One thought to bear in mind as you consider the options for making greater inroads with Latino guests: Everything we see, hear, and read about American quick-serve customers—particularly those who fall into the Millennial cohort—suggests that “flavor adventure” is one of the main drivers of food, drink, and restaurant choices these days. Everyone, it seems, is interested in having his or her palate piqued. So the menu items quick serves devise to appeal to the Latino market, if carefully conceived and smartly executed, stand to appeal to consumers across the spectrum. In other words, though the upfront creative challenges, financial investment, or ingredient-procurement process might be somewhat daunting, the potential payoff could be substantial.

Marc Halperin

A classically trained chef who earned his Grand Diplôme d’Études Culinaires at Paris’s prestigious Ecole de Cuisine La Varenne, COO Marc Halperin brings considerable gastronomic expertise and more than two decades of restaurant-consulting and teaching experience to the table. Prior to co-founding CCD, Halperin’s culinary tenure included stints in such celebrated kitchens as those of Taillevent and Maxim’s in Paris, Chez Panisse in Berkeley, California, and the Deer Valley Ski Resort in Park City, Utah, where he served as head pastry chef during the resort's inaugural season. Later, he was a chef instructor at Le Cordon Rouge cooking school in Sausalito, California, and at the California Culinary Academy.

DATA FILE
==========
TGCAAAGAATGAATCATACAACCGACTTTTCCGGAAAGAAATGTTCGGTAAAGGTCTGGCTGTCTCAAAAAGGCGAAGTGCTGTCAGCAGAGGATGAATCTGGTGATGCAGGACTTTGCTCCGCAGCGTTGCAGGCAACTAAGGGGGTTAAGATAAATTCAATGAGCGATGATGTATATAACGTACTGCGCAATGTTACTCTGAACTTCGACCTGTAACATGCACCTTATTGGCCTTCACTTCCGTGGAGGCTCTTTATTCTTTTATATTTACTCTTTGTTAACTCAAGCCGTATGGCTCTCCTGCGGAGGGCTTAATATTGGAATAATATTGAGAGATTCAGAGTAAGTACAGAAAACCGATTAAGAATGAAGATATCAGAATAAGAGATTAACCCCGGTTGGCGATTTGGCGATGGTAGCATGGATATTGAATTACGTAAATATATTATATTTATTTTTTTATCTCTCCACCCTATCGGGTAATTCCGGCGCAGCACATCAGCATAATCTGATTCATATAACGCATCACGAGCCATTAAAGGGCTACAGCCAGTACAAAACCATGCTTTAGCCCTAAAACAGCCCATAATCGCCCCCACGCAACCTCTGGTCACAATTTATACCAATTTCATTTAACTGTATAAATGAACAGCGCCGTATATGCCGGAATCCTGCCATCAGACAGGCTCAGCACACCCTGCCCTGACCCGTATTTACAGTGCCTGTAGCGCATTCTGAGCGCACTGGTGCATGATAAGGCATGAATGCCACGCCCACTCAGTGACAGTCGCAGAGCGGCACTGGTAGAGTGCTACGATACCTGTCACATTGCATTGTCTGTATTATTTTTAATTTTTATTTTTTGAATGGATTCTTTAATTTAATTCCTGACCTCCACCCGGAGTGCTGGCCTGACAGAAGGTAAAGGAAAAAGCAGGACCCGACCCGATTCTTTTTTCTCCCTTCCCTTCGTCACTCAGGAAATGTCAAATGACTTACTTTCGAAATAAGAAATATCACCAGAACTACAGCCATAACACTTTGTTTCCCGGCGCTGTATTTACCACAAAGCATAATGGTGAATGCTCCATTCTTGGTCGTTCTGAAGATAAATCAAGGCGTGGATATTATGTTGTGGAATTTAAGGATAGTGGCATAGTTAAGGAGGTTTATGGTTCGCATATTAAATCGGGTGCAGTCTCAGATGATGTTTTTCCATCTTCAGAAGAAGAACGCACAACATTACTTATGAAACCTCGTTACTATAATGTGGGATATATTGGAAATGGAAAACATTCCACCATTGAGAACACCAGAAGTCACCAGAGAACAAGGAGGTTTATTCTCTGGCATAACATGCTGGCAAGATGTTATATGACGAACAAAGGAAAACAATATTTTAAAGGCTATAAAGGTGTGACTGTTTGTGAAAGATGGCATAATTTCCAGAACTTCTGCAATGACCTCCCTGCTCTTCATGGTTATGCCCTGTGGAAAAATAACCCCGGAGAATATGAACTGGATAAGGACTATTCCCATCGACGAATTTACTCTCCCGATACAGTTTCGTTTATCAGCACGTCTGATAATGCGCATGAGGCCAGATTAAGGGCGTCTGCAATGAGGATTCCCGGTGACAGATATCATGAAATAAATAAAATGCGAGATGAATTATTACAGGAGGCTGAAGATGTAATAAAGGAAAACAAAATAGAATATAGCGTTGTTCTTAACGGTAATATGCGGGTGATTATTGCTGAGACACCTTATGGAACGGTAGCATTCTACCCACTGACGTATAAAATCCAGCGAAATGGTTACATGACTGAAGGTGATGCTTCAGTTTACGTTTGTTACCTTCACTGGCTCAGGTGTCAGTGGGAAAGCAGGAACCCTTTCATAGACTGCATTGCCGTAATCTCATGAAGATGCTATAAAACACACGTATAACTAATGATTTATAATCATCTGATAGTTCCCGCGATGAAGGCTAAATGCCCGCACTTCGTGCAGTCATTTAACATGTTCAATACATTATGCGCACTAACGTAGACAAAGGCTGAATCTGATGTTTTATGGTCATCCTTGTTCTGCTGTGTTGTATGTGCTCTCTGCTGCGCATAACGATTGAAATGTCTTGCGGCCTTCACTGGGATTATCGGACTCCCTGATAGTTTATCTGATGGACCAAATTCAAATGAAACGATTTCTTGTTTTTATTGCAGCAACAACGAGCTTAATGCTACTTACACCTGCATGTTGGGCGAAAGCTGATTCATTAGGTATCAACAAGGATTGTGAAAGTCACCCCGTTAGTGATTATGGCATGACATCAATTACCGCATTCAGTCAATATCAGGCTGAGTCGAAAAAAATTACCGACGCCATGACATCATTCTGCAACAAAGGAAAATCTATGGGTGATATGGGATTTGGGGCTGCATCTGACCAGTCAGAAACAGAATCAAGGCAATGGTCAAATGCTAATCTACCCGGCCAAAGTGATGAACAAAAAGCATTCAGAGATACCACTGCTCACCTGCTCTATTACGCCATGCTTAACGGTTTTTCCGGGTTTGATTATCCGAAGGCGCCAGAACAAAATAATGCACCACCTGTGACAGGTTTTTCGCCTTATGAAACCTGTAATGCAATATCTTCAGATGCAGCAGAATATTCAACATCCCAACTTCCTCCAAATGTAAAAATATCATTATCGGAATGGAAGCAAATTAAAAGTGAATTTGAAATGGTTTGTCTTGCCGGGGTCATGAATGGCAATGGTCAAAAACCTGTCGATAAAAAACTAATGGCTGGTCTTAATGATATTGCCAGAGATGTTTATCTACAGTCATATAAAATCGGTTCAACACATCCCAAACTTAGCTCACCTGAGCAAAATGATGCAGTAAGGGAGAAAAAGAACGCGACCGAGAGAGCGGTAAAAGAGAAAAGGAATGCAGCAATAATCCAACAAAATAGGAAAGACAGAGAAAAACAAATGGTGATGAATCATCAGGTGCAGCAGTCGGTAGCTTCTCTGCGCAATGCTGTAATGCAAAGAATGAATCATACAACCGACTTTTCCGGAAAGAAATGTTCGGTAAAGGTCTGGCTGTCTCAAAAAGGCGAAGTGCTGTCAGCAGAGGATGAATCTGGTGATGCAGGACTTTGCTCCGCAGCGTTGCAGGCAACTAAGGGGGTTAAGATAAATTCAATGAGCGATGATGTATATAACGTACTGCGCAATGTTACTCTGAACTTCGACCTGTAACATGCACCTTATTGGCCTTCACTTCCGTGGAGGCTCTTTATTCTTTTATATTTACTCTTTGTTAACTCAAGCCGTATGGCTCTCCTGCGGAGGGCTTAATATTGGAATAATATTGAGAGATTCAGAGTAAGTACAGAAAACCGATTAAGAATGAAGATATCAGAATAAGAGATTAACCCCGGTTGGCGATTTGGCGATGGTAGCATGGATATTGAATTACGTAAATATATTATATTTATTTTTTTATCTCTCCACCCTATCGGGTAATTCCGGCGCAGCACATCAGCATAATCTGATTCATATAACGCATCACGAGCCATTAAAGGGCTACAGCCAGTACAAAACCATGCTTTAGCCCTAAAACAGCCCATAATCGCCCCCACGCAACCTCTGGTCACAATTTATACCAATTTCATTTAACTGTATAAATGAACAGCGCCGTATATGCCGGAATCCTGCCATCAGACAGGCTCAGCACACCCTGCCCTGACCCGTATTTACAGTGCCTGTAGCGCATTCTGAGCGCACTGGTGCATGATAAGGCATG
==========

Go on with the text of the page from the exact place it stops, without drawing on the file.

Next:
Marc is a professional member of the Research Chefs Association and a member of the San Francisco Professional Food Society, and currently contributes each month to QSR Halperin holds a Bachelor’s degree in biology from Reed College in Portland, Oregon, and a Master’s in music performance from Boston University.